Feb 23, 2004|
Markets: This, too, will pass away!
As the Indian equity markets tread on a volatile path after the bull run that was witnessed in the whole of 2003, a quote perfectly symbolizes the thought process going in the minds of investors at present - 'This too will pass.' And in these volatile times, it seems wise to go back to some of the investment basics that have faced the test of times, yet remaining as true to the core as they were when thought out decades back.
The famous investment guru, Benjamin Graham, once said, 'Investment is most intelligent when it is most businesslike.' Yet, if one were to take a look at the profile of an average investor in the equity markets, there emerges a very capable businessman who has gained success in his own business but has operated in the markets with complete disregard of all sound business principles of business. In this regard, let us take a look at some of these principles that have been completely violated in the markets, but if followed with discipline, would result into investors earning adequate returns.
The first of these principles, as given by Graham, is to 'know what you are doing.' This is similar to knowing your business. In the investing sense, this means that an investor should not try to make business profits out of his investments. More simplistically, this means that he should not try to earn returns in excess of normal interest and dividend income, unless he knows as much about his investments' values as he would know about the value of his business. If he defies this basic principle, he is not an investor, but a speculator who is betting on his intuition without the adequate knowledge to back the same.
The second principle is 'not letting anyone else run your business' (stock market investment, in this sense) unless one is pretty sure of the integrity and ability (the management of a company or a mutual fund). This rule would help investors determine the conditions under which he entrusts his money for someone else to manage.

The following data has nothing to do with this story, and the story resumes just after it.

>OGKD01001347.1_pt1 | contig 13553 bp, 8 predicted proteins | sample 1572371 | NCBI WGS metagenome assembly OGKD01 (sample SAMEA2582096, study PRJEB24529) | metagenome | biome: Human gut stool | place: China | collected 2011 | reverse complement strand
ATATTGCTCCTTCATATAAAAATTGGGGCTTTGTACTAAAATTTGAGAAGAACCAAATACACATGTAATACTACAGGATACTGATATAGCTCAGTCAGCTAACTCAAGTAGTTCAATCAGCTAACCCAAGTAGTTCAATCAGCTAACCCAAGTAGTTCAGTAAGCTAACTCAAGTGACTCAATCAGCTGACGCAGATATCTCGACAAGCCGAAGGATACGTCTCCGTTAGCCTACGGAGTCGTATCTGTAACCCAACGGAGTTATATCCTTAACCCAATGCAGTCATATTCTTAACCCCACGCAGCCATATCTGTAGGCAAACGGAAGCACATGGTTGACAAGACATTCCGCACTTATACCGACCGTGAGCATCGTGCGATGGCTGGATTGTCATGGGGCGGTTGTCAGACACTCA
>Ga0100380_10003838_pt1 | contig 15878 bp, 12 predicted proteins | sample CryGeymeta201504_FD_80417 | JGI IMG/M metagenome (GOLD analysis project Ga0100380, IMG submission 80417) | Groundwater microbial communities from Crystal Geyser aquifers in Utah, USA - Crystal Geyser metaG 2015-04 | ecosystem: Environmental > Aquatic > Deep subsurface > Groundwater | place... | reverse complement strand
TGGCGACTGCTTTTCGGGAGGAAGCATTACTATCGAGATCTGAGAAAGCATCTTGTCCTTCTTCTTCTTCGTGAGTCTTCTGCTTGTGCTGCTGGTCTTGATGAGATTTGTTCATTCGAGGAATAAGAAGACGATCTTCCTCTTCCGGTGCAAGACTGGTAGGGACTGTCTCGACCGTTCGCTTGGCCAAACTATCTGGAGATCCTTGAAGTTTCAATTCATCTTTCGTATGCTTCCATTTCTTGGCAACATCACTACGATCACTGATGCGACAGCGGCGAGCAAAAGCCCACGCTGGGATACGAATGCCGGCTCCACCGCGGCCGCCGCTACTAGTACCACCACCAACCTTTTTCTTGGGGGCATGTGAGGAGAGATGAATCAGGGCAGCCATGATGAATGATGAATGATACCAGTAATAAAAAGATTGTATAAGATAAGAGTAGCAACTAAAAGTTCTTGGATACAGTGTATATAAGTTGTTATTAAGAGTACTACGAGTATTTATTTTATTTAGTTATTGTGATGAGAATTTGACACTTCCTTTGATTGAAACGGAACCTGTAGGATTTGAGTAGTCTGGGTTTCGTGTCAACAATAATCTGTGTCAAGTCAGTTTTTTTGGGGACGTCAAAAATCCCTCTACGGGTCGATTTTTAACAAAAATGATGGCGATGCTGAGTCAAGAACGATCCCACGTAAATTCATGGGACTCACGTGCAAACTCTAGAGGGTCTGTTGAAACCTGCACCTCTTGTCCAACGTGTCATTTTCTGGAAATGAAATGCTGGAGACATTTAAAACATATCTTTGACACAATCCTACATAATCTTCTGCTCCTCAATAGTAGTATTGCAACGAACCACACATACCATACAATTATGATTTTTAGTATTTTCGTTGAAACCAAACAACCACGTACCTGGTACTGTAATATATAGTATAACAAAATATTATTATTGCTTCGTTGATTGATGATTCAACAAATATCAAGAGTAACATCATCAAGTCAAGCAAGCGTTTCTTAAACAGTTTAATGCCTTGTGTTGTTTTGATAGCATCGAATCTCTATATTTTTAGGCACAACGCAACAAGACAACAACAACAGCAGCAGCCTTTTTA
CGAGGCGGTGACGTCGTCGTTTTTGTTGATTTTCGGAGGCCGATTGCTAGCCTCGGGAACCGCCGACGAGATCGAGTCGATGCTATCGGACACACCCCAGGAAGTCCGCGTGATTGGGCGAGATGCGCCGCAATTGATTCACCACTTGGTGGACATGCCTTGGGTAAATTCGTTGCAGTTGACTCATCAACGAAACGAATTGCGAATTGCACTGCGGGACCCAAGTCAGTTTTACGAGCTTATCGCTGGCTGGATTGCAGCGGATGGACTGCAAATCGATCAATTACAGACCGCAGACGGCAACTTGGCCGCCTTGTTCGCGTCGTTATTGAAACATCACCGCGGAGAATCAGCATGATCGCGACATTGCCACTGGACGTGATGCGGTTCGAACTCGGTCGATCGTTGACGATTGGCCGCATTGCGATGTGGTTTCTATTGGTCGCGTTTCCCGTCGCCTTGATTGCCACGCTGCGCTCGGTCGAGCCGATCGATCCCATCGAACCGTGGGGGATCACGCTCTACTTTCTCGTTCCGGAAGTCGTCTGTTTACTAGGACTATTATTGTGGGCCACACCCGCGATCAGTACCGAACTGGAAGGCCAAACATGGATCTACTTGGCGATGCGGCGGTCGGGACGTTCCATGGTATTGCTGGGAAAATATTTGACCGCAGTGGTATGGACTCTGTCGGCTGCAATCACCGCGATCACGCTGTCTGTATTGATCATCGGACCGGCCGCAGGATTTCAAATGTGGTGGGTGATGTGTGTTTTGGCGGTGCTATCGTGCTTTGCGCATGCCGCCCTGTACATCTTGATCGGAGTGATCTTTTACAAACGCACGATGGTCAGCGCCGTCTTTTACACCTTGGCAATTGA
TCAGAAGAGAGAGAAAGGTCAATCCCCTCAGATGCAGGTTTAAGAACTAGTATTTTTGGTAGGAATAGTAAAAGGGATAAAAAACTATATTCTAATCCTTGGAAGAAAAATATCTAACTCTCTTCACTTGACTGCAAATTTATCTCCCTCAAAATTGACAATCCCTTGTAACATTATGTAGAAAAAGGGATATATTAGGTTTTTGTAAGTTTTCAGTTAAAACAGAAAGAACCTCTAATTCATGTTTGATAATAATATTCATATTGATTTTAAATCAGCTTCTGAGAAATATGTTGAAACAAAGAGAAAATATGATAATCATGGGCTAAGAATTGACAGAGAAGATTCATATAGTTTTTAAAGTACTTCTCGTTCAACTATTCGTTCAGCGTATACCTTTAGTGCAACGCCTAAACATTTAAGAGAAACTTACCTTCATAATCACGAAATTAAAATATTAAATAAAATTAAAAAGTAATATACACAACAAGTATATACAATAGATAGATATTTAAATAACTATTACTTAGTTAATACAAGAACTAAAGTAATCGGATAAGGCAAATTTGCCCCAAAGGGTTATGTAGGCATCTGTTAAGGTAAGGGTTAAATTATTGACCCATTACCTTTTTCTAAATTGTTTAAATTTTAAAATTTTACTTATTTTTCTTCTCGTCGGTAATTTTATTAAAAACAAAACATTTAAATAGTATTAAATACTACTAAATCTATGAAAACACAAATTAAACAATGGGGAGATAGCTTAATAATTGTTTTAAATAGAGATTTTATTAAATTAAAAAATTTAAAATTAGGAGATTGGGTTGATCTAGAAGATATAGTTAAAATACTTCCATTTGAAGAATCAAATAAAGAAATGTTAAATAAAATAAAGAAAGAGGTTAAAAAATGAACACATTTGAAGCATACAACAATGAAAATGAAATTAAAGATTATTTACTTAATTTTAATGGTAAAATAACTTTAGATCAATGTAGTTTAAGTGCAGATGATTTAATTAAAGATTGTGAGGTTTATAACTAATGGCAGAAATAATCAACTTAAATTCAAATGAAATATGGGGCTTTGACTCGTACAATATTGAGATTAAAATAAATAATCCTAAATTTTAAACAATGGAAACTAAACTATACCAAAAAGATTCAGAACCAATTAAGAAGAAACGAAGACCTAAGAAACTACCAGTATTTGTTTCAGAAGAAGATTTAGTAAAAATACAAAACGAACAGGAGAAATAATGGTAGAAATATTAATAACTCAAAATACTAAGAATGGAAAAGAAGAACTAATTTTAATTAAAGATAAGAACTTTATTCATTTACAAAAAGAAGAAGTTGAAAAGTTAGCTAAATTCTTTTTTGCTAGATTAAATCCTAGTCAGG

The third principle is for the investor to 'undertake an investment only when a reliable calculation indicates that there is a fair chance for a reasonable return on the investment.' More simply, based on this principle, an investor's strategy for earning profits should be based on careful calculations and research rather than plain optimism. Not following this principle is equivalent to putting your principal to a considerable risk.
And finally, the most important principle is to 'have the courage of knowledge and experience.' This is to say that once you have arrived at a conclusion from the facts and careful calculations, you need to act on the same caring not much about what everyone else is doing (or betting on). This is discipline, the most important rule at the root of sound investing.
By following these principles and not giving in to temptations that rising markets bring with them, you can ensure that the consequences of your mistakes would never be disastrous. And more importantly, you will not blame the stock markets for your losses. When that happens, no matter what the markets throw at you, you will always be able to say with much confidence, 'This, too, will pass away.' Amen!
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